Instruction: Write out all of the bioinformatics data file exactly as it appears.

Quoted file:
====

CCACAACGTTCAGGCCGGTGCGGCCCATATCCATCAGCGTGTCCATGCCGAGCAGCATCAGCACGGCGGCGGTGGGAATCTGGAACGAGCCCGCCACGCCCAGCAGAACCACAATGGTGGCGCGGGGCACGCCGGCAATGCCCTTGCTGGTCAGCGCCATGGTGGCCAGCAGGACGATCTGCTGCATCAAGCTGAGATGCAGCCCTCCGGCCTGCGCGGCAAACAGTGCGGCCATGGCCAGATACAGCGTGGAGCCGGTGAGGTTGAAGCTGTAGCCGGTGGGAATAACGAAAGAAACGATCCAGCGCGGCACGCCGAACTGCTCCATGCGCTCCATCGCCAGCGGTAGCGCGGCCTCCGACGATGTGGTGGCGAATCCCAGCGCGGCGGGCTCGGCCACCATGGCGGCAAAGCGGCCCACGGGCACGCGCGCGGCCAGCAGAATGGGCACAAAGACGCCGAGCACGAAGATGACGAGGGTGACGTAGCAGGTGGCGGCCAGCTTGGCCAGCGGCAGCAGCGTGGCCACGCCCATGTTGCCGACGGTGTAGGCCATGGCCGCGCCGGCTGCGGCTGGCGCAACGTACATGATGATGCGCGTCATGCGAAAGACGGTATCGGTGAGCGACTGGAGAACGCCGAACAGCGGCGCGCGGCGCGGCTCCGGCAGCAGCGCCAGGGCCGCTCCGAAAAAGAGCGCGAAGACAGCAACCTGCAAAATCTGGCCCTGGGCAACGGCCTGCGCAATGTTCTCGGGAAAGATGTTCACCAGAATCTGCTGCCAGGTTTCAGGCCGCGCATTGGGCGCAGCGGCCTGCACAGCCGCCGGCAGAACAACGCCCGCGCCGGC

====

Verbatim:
CCACAACGTTCAGGCCGGTGCGGCCCATATCCATCAGCGTGTCCATGCCGAGCAGCATCAGCACGGCGGCGGTGGGAATCTGGAACGAGCCCGCCACGCCCAGCAGAACCACAATGGTGGCGCGGGGCACGCCGGCAATGCCCTTGCTGGTCAGCGCCATGGTGGCCAGCAGGACGATCTGCTGCATCAAGCTGAGATGCAGCCCTCCGGCCTGCGCGGCAAACAGTGCGGCCATGGCCAGATACAGCGTGGAGCCGGTGAGGTTGAAGCTGTAGCCGGTGGGAATAACGAAAGAAACGATCCAGCGCGGCACGCCGAACTGCTCCATGCGCTCCATCGCCAGCGGTAGCGCGGCCTCCGACGATGTGGTGGCGAATCCCAGCGCGGCGGGCTCGGCCACCATGGCGGCAAAGCGGCCCACGGGCACGCGCGCGGCCAGCAGAATGGGCACAAAGACGCCGAGCACGAAGATGACGAGGGTGACGTAGCAGGTGGCGGCCAGCTTGGCCAGCGGCAGCAGCGTGGCCACGCCCATGTTGCCGACGGTGTAGGCCATGGCCGCGCCGGCTGCGGCTGGCGCAACGTACATGATGATGCGCGTCATGCGAAAGACGGTATCGGTGAGCGACTGGAGAACGCCGAACAGCGGCGCGCGGCGCGGCTCCGGCAGCAGCGCCAGGGCCGCTCCGAAAAAGAGCGCGAAGACAGCAACCTGCAAAATCTGGCCCTGGGCAACGGCCTGCGCAATGTTCTCGGGAAAGATGTTCACCAGAATCTGCTGCCAGGTTTCAGGCCGCGCATTGGGCGCAGCGGCCTGCACAGCCGCCGGCAGAACAACGCCCGCGCCGGC